On the east front, on the upper storey, is a small semi-circular corbelled balcony, poised above twin – arched windows, complemented by a heavy two-storey angular bay capped by a roof finial. The rooms in this section, which included the two main bedrooms and morning room, are exceptionally large and feature highly ornate ceilings and impressive fireplaces. The whole exterior appearance of the house presents an unusual combination of architectural ideas, all however held carefully in proportion and balanced skilfully by each other.

In its early days, before the subdivision of the original land occurred, ‘Myoora’ boasted a large, solidly built coach-house west of the house on the Alma Road frontage. The bluestone base is still visible as part of the front fence of the adjoining property; the plans, by the same architect as the house, survive to show us what used to be.

Thomas Christian, for whom ‘Myoora’ was built, was born in 1845 at Douglas on the Isle of Man, the son of Elizabeth and John Christian. At about the age of 20 he emigrated to Victoria and was, for a short time a dairy farmer in the Broadmeadows area.

In 1872, gold was discovered at Charters Towers, Queensland, and Thomas was amongst the wave of prospectors who arrived in April of that year. The first two years were apparently spent prospecting small claims in the Millchester area, but with little success.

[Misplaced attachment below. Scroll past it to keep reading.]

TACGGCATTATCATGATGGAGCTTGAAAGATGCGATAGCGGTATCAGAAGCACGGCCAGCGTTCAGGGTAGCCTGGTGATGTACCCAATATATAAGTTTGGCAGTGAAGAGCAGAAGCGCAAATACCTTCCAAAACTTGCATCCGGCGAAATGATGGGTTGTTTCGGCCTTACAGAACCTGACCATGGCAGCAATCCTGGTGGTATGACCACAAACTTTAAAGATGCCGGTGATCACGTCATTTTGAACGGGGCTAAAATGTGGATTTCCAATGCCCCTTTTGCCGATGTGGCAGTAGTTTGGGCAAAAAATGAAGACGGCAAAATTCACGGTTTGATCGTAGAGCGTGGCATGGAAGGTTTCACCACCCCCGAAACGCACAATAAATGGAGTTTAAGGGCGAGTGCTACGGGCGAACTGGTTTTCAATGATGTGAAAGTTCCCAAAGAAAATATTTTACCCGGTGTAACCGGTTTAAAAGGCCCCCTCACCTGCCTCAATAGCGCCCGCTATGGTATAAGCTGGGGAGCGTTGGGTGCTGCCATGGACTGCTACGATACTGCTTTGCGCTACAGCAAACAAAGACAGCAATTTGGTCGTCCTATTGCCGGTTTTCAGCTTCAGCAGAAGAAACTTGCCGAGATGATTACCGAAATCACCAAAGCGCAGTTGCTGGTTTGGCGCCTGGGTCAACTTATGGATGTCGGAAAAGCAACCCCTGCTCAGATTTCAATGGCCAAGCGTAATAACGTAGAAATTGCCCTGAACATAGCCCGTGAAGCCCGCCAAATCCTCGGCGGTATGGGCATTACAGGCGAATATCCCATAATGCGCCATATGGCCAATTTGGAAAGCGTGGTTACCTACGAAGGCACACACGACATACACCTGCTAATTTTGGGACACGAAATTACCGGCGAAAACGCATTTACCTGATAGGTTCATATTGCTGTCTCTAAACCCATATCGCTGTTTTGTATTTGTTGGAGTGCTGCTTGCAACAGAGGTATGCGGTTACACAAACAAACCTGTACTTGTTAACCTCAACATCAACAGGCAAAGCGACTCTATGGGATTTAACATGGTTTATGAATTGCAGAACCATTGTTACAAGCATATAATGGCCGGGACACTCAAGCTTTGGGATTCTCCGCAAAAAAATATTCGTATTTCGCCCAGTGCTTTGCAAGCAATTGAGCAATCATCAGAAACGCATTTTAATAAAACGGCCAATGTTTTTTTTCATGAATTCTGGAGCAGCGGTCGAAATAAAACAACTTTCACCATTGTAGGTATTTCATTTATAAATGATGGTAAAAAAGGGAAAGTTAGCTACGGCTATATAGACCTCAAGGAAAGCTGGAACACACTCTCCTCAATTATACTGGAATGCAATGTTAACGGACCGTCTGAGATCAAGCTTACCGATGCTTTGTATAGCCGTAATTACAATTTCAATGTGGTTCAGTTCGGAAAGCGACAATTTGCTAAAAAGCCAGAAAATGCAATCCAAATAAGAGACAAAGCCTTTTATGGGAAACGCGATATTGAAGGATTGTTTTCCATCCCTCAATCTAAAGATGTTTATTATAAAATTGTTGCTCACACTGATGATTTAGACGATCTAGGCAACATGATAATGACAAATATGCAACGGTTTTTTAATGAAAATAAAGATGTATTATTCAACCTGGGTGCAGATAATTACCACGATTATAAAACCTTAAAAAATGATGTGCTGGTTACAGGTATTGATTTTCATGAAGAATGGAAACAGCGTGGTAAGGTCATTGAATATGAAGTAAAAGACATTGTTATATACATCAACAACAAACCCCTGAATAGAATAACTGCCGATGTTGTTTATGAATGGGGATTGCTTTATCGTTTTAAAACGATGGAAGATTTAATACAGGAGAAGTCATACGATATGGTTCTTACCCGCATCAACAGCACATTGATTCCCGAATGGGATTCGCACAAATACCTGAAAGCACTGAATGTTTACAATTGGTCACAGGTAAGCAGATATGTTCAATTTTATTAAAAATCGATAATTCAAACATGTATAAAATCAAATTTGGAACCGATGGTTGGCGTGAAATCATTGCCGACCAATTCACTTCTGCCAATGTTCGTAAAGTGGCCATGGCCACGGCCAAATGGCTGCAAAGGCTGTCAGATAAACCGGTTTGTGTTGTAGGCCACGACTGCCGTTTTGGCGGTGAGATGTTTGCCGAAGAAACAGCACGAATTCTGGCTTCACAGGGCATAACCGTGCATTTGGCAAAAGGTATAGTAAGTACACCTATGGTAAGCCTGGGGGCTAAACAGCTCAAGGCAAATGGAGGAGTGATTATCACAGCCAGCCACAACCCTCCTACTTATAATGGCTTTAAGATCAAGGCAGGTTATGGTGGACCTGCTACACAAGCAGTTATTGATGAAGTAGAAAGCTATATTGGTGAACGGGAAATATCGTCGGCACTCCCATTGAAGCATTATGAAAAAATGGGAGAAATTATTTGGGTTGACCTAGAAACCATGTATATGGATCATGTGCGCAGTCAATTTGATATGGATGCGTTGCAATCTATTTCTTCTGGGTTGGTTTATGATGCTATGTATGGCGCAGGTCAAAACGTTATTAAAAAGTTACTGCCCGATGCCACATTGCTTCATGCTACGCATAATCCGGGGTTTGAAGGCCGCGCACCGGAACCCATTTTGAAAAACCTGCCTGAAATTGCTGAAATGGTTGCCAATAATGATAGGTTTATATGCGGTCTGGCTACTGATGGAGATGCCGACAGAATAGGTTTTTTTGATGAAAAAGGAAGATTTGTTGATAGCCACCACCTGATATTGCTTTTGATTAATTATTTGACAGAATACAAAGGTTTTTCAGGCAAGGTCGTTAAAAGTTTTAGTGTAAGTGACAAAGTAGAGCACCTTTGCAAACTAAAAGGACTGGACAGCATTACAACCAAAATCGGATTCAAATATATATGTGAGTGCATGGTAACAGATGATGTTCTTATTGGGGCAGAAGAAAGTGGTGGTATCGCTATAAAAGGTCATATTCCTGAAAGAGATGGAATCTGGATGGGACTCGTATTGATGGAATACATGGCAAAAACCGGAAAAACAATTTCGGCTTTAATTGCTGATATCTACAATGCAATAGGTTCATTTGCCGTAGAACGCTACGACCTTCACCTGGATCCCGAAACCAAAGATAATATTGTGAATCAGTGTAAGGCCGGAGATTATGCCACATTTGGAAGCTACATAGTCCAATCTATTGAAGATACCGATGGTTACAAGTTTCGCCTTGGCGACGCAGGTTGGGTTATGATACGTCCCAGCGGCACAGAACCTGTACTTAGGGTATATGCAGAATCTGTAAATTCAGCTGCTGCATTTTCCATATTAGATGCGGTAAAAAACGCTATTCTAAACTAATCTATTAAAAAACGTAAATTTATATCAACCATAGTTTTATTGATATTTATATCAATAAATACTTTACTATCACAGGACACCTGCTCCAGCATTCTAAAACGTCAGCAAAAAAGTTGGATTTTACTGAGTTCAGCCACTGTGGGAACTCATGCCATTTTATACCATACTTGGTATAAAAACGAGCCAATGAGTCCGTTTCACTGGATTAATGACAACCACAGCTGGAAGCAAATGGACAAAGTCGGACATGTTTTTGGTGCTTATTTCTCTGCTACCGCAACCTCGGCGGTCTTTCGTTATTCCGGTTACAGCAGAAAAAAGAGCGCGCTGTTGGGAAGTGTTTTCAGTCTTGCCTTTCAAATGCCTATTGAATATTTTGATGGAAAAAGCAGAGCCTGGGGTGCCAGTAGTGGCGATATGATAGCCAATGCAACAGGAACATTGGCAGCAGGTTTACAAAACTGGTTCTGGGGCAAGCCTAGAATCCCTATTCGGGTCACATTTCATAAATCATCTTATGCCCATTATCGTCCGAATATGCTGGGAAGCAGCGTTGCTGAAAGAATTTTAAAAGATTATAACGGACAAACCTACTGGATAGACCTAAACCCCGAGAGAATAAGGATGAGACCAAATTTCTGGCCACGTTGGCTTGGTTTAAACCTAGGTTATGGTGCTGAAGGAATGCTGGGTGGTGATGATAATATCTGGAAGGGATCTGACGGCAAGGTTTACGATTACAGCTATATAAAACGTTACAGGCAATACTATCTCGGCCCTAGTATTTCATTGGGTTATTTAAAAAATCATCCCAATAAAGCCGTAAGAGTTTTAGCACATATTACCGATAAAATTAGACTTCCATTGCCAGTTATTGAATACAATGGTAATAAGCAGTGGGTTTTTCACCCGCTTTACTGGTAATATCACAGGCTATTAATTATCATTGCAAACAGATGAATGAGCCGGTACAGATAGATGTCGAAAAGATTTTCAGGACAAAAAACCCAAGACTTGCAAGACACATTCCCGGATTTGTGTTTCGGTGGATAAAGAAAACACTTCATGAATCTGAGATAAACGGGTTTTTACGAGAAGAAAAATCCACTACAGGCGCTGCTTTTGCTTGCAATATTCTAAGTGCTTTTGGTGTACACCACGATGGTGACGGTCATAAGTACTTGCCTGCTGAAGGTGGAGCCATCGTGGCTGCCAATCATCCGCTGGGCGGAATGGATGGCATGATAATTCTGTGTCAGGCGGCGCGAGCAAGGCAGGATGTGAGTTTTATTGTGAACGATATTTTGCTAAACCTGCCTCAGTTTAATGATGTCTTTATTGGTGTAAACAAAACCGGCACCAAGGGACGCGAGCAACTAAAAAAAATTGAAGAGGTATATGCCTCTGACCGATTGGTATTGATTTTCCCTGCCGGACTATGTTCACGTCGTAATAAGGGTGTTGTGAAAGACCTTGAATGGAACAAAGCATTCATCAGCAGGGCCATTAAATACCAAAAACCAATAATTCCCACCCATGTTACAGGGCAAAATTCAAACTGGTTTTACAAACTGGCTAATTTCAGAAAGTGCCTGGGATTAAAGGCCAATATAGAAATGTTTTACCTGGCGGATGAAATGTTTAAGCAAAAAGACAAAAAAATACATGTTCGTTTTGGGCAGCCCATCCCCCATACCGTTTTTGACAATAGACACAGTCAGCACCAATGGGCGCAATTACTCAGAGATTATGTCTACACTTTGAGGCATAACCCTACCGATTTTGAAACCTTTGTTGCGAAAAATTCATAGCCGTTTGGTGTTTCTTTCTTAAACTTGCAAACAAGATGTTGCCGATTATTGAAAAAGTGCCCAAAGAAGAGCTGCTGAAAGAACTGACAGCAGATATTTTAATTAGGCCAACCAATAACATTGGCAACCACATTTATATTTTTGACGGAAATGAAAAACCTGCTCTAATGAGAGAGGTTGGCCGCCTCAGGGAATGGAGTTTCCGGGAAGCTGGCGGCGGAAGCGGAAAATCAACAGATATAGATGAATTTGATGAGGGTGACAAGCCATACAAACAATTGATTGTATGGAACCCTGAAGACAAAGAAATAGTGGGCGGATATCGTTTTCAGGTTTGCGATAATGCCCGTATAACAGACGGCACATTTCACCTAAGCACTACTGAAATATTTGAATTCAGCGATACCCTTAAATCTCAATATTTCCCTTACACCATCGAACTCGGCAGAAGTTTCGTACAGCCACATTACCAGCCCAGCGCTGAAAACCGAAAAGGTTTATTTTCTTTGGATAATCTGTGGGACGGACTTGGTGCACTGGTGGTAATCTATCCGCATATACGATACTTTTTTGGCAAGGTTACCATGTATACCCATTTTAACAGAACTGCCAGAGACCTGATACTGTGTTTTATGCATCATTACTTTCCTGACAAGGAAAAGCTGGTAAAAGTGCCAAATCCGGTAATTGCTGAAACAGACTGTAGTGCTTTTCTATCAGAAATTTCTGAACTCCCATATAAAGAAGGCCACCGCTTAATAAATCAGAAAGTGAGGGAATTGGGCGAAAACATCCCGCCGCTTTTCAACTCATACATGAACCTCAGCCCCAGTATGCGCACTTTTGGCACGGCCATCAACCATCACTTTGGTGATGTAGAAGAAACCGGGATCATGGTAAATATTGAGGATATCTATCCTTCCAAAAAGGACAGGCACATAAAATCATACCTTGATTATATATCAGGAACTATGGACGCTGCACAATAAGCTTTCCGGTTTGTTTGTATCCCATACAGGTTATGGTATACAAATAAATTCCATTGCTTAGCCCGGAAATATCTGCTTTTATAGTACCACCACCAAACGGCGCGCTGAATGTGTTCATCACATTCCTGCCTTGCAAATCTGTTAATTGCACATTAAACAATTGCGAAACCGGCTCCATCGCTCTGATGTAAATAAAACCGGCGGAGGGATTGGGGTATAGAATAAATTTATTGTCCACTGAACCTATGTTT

During 1874 he became associated with William Levers and Frederick Pfeiffer and the three became partners in the leasehold of the Day Dawn Mine. The original lease of this area had been taken and discarded several times by prospectors who had failed to locate payable gold. By this time, Thomas Christian was an experienced quartz miner, and a clever, shrewd man of determined character. He was appointed manager and discarded the old vertical shaft and erected steam-hauling machinery. For four years they searched for payable returns; in 1876 the mine produced a miserable 29 ounces of gold.

In 1877 Thomas Christian married Violet Mary Neumann of Richmond, Victoria; the first of their eight children arriving in May of the following year. At the same time, and perhaps providentially, Pfeiffer’s insistence that they persevere with the mine at last paid off.

By 1879 the three partners were becoming moderately wealthy men, but re-invested in the mine, adding machinery and techniques which could lead to greater production and the expansion of the claim. Returns over the next two years justified their action as the Day Dawn production rose.

On 11 October 1881 a company, the Day Dawn P. C. Gold Mining Company Limited, was formed to facilitate even greater expansion. Thomas Christian held 5,250 shares out of a total of 24,000 shares. The next year, 1882, saw him selecting 1,280 acres of land near Charters Towers, next to the selection made on the same day by Pfeiffer. The Deed of Grant was issued on 15 January 1889 after the necessary conditions of residence had been fulfilled. It is not known whether Thomas ever lived at this property; certainly his growing family remained in Melbourne, living in a house in Parkville before ‘Myoora’ was built in Caulfield.

Written by J. O’Donnell, B.A., B.Ed. for the Caulfield Historical Society in April 1974.

(Edited by Glen Eira Historical Society May 2020)